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The challenge of transparency


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There can be no accountability without transparency. This is why democracies have checks and balances in place to provide boundaries to power. However, in Sri Lanka these checks and balances are tenuous at best, with genuine accountability and responsibility hard to come by. 

With a nation in shock after the Easter Sunday attacks, there was a national desire to find out what happened and why it happened. Twenty million people were trying to make sense of a tragedy that was unprecedented and struggling to come to terms with the lapses at the highest levels of Government. It was in this background that the Parliamentary Select Committee (PSC) was appointed. It was seen as an essential step to find out what happened and thereby take the first step towards providing solutions and closure. 

Predictably, the entire PSC enterprise was politicised from the start. The PSC overlapped with a Presidential Commission that was appointed by President Maithripala Sirisena and its sitting also unfolded parallel to five cases filed before the Supreme Court including a petition from a father who lost both his children in the Kochchikade blast. When the PSC began its sessions, Parliamentarians from the Sri Lanka Freedom Party (SLFP) and the United People’s Freedom Alliance (UPFA) were also notable absentees and have gone out of their way to disparage the process as being a threat to national security even though there is scant evidence to back this claim. 

The two sessions so far have been explosive. In the last sitting IGP Pujith Jayasundara and former Defence Ministry Secretary Hemasiri Fernando painted a picture of national security being heavily compromised, with the IGP kept out of National Security Council (NSC) meetings for nearly six months, and council meetings held erratically at the whims and fancies of the President. The IGP, in his evidence, said he had been excluded from the NSC meetings since October last year, over a trust issue that had come up over the transfer of a Police inspector.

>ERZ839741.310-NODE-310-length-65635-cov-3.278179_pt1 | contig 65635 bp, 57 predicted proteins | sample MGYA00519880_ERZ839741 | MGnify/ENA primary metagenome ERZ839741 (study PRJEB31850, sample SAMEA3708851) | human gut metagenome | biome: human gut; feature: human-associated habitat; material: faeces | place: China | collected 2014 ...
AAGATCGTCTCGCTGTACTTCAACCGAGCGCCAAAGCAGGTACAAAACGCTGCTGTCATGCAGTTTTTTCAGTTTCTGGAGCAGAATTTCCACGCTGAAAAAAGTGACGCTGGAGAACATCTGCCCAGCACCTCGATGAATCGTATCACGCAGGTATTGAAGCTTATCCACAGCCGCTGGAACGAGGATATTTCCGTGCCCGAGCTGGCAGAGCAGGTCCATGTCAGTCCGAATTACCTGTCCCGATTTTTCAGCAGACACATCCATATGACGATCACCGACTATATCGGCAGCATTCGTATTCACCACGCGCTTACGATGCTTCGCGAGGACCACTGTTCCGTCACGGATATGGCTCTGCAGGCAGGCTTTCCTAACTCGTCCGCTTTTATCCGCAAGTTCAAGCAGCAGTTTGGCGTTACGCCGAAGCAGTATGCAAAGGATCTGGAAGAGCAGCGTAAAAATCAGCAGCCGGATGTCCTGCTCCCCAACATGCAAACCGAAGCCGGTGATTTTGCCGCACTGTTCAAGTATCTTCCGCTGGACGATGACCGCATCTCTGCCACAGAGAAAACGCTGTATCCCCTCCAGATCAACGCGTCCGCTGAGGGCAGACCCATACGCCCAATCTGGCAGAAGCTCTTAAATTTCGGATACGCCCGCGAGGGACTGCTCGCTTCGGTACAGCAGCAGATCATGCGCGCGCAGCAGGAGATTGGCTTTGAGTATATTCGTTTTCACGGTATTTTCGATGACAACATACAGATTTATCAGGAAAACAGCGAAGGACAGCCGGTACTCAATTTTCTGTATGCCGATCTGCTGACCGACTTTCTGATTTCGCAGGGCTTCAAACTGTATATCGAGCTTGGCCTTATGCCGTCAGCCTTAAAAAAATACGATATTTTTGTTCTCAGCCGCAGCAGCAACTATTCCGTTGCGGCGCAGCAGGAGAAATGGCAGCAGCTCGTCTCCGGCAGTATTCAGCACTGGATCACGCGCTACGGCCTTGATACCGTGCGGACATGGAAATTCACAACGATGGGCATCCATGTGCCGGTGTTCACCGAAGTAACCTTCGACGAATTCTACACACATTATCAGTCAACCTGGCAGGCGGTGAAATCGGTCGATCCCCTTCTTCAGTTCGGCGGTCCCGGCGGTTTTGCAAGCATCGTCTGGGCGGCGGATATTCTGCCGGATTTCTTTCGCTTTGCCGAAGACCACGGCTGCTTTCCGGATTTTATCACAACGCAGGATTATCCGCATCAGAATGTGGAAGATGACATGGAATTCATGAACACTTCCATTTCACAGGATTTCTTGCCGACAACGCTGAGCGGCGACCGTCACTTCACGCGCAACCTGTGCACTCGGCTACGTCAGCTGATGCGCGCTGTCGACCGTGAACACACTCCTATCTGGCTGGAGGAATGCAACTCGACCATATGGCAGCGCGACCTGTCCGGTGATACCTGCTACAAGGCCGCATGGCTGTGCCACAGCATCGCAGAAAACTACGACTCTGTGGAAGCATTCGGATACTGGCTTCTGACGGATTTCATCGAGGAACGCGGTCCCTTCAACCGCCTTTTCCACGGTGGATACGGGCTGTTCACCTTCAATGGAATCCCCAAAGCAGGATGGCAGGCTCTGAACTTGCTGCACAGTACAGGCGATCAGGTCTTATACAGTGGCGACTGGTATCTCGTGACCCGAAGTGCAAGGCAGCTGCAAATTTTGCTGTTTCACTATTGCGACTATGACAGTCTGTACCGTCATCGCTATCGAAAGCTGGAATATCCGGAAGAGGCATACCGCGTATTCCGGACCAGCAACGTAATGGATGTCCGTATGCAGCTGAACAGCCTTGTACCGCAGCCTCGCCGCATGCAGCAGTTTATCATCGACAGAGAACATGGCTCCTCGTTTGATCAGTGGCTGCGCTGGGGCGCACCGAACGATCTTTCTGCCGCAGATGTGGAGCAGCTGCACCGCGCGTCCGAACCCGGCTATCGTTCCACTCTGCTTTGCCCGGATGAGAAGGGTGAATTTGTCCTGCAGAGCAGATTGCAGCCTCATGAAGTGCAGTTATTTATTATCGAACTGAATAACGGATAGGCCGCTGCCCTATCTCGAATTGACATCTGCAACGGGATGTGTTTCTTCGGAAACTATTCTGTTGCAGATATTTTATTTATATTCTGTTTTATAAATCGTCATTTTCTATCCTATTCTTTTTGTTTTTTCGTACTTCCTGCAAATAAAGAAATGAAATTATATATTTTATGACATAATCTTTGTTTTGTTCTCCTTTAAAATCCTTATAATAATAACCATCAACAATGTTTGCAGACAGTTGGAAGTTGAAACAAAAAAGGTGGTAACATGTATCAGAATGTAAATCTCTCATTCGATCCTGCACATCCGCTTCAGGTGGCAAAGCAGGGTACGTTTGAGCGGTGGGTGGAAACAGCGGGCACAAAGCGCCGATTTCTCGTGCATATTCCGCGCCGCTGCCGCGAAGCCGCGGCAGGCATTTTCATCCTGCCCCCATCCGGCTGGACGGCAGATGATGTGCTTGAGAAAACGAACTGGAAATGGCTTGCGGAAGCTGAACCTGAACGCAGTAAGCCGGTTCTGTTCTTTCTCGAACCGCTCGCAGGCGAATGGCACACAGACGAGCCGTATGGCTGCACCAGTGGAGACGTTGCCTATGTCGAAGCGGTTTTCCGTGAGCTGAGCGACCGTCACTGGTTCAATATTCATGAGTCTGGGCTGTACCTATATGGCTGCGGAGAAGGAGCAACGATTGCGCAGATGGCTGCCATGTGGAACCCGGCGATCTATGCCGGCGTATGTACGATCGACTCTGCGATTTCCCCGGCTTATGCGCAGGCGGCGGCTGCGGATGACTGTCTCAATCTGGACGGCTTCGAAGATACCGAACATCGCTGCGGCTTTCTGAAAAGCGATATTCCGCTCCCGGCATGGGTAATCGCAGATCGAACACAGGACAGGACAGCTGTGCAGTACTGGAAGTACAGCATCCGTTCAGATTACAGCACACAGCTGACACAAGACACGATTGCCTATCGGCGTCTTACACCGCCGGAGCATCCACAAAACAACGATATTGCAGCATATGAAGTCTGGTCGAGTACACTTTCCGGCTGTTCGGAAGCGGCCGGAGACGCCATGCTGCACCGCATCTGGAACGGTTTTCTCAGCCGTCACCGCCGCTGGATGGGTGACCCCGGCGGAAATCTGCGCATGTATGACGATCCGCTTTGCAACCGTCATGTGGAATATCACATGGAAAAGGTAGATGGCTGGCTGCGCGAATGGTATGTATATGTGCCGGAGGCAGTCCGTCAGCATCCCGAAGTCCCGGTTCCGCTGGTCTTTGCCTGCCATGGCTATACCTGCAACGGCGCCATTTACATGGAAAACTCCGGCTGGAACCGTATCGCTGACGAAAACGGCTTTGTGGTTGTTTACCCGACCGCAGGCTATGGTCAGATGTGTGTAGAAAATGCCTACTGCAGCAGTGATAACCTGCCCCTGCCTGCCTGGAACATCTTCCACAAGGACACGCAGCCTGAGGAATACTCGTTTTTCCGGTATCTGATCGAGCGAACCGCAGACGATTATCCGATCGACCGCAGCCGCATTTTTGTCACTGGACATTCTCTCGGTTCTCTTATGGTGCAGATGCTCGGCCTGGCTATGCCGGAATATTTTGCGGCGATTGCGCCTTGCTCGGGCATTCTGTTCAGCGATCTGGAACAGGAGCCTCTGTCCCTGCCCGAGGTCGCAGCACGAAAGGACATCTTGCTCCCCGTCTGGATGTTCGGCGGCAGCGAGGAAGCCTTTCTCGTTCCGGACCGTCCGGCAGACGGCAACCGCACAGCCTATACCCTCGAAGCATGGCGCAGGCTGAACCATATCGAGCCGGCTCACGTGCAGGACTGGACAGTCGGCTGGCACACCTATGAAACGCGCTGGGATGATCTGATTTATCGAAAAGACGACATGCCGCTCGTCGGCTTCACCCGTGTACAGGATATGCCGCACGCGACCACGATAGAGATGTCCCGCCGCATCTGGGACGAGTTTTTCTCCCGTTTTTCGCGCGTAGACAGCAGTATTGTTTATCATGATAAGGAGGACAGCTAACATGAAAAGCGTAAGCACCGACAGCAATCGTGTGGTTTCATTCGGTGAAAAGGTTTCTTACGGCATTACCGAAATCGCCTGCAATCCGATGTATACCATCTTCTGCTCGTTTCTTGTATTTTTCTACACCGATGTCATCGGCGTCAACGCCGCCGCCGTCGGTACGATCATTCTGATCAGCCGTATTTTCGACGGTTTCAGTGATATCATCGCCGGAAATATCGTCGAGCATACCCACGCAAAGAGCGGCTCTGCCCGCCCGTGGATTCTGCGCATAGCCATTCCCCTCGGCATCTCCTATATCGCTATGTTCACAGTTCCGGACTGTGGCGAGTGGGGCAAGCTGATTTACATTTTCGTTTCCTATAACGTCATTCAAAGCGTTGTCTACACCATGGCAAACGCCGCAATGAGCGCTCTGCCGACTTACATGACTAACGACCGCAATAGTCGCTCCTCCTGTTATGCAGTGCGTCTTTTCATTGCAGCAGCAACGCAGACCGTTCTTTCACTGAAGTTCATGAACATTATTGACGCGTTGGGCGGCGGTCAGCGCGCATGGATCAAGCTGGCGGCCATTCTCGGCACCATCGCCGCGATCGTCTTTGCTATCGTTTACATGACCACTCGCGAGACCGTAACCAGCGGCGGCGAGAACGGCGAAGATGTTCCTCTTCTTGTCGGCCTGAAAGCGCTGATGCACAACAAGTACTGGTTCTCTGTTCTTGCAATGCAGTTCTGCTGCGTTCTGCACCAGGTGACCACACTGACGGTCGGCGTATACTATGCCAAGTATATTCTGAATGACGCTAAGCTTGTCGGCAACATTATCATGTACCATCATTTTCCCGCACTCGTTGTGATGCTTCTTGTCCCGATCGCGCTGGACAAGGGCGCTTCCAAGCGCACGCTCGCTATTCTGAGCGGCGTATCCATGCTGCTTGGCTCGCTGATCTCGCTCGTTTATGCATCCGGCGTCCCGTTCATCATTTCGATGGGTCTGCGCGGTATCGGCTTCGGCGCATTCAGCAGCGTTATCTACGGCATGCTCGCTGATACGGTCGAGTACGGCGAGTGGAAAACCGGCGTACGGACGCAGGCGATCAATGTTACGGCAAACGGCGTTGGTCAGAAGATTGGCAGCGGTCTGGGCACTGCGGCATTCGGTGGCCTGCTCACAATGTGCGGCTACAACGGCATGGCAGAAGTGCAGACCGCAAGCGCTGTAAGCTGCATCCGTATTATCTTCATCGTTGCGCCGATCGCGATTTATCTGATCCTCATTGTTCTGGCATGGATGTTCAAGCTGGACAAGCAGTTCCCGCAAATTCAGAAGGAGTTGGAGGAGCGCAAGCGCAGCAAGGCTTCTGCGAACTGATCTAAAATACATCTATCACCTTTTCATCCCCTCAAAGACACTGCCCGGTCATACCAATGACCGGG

Previous testimony by the Head of State Intelligence Service Sisira Mendis had shown that there had been warnings of the attacks, even naming Zahran Hashim and his associates. The lack of action is damning, and the politicisation of the system incredibly disappointing. But one thing is clear: the only way forward is to drag all the details into the daylight, so the public can know what really happened and pressure can be applied to put more efficient frameworks in place.   

On Friday President Sirisena chairing a special Cabinet meeting demanded that the PSC be shut down, threatening to stop holding Cabinet meetings if there is no stop to the damaging information coming out from the PSC. A day later Mendis resigned, with reports indicating he stepped down on the request of the President. If the President proceeds with his threat to stop Cabinet meetings, it could bring the entire Government to a grinding halt and this would be yet another serious blow to the economy, which is already staggering under the effects of the constitutional crisis, Easter Sunday attacks, slow growth and political uncertainty.

It is essential that the public supports all efforts for transparency at this juncture as it is the only way for citizens to know whether their representatives and public officials are carrying out their duties. The lives of 20 million people depend on national security being put back on track and that process should not be undermined by anyone. 


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